* What if a producer from "60 Minutes" called late today, indicating that the network's team is investigating our company on charges of consumer fraud and that their crew wishes to meet with our CEO tomorrow morning? What should we do?

* What if one of our employees leaked our design plans to a foreign competitor?

* If our operations were severely disrupted by a natural disaster such as a tornado or earthquake, where could we relocate within a matter of hours or days to maintain some continuity of operations? What cooperative agreements could be made in advance with other companies or facilities so that this process could be accomplished in an efficient manner?

* What if it were determined by a federal agency that our product is potentially harmful and that the government demands a recall? Do we seek an injunction order and refuse compliance, or do we comply, possibly laying off workers?

* What if a plant explosion or chemical leak occurred at our plant? Who would be in charge? Whose responsibility is it to call the local authorities and state agencies? If neighboring homes and businesses suffer losses due to our accident, should those parties contact our insurance agent directly without our knowledge? Are we covered in the event of such a calamity?

In each of these cases, and in the many more that the chairperson may develop in advance, role-playing should be seriously considered. In a role-playing scenario exercise, each member of the crisis team assumes a position within the company that is not the one they traditionally hold. This is important because it exposes that individual to new thoughts and managerial challenges that they otherwise may never be asked to ponder.

While the scenario exercise is underway, an administrative assistant should be taking detailed notes so that the reactions, statements and suggestions of the various group members can be recorded and later evaluated for inclusion as the crisis management plan is being drafted. This person will also later serve as a resource to the team because since they were not formally participating in the scenarios, they could later debrief the team on their impressions of groupthink processes.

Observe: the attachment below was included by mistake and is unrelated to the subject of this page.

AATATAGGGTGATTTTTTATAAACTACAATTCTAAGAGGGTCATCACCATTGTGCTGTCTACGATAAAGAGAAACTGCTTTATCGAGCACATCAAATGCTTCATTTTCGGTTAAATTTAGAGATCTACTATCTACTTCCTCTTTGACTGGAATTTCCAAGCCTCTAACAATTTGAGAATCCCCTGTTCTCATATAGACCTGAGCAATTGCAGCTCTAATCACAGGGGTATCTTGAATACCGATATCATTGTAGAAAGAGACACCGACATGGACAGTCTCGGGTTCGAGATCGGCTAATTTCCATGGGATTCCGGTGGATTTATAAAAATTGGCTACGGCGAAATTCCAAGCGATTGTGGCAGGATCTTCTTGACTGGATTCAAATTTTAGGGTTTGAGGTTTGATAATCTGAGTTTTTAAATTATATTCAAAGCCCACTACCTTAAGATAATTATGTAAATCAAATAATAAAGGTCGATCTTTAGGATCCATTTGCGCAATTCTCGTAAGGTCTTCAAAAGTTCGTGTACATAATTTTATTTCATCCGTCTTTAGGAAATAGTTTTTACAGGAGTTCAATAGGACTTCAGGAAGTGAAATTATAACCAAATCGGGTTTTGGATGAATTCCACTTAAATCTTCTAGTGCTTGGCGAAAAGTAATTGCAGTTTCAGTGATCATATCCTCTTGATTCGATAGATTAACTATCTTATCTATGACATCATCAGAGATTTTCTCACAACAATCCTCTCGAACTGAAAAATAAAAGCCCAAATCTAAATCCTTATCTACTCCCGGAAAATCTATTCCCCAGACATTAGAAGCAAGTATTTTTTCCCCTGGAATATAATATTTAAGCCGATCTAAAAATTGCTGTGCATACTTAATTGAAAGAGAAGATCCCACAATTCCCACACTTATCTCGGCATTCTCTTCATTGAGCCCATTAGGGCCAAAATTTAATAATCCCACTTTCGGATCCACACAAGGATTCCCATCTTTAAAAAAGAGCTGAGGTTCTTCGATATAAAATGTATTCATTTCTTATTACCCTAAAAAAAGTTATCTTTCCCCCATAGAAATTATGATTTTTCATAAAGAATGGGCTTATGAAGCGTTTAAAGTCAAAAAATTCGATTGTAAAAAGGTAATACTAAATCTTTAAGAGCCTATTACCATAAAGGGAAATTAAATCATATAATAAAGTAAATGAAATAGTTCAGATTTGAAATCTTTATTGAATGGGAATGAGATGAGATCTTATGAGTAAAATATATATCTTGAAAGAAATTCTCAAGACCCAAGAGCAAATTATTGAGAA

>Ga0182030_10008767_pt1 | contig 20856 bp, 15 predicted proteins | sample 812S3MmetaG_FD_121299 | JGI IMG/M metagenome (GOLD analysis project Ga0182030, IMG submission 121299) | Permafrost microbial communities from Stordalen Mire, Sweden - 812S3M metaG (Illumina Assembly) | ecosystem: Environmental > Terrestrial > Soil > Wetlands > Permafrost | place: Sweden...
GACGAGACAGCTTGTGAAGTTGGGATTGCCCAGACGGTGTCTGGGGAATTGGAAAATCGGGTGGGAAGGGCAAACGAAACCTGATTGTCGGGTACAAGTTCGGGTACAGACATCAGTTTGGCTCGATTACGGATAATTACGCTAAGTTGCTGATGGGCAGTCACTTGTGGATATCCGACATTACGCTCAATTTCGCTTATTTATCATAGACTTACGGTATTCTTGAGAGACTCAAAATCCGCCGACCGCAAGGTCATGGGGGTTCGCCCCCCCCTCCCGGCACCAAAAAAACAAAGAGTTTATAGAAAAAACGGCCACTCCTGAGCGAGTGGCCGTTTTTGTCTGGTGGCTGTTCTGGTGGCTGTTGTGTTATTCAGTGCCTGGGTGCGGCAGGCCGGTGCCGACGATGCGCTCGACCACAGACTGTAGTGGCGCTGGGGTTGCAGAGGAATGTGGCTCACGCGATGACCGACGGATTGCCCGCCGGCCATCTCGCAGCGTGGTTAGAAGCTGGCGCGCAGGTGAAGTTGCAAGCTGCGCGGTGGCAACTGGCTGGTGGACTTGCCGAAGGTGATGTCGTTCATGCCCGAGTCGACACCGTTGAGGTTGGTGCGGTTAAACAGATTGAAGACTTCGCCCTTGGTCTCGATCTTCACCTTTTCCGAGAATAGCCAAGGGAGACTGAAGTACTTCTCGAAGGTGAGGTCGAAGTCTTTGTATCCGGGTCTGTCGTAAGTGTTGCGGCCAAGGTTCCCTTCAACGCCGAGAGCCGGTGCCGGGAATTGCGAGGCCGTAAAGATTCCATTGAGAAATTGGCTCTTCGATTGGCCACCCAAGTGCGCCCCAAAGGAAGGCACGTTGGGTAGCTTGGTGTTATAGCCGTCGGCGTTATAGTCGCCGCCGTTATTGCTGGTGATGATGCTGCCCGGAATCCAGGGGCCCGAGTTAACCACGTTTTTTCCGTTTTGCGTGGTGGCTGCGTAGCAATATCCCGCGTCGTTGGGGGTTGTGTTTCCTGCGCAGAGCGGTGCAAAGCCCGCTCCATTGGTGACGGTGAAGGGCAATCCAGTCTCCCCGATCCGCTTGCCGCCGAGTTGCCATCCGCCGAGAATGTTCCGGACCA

Two-hour scenario sessions are most ideal. There are some basic rules that will help scenario sessions operate smoothly:

* The chairperson should never inform the team members in advance about the nature of the crisis they will be facing that day.

* The chairperson should handle him or herself in a serious manner. The purpose of the exercise is not to amuse or entertain the group; it is to challenge them into responding to a threat the company may one day face.

* Technical resources needed to enhance the exercise should be made available in the scenario room before the team gathers. Thus, if the chairperson wishes to have a fax arrive during the session, a fax line should be hooked up and someone elsewhere in the facility should send a printed message at a pre-designated time. Similarly, the chair may wish to arrange to have a colleague posing as a newspaper reporter call at a particular point during the meeting on a speaker telephone.

* The chairperson will also want to arrange to have a secretary interrupt the meeting with additional urgent messages and phone calls. As much as possible, the chairperson should attempt to create chaos so that team members will have a sense of the urgency and reality of crisis management. This includes phone calls, memos, frantic messages, visits from local officials or regulators, protestors outside the windows - whatever works realistically dramatizing the possible crisis.

* Team members should agree as a unit in advance that their statements, reactions and suggestions throughout the scenario sessions are to be kept confidential and are for discussion purposes only.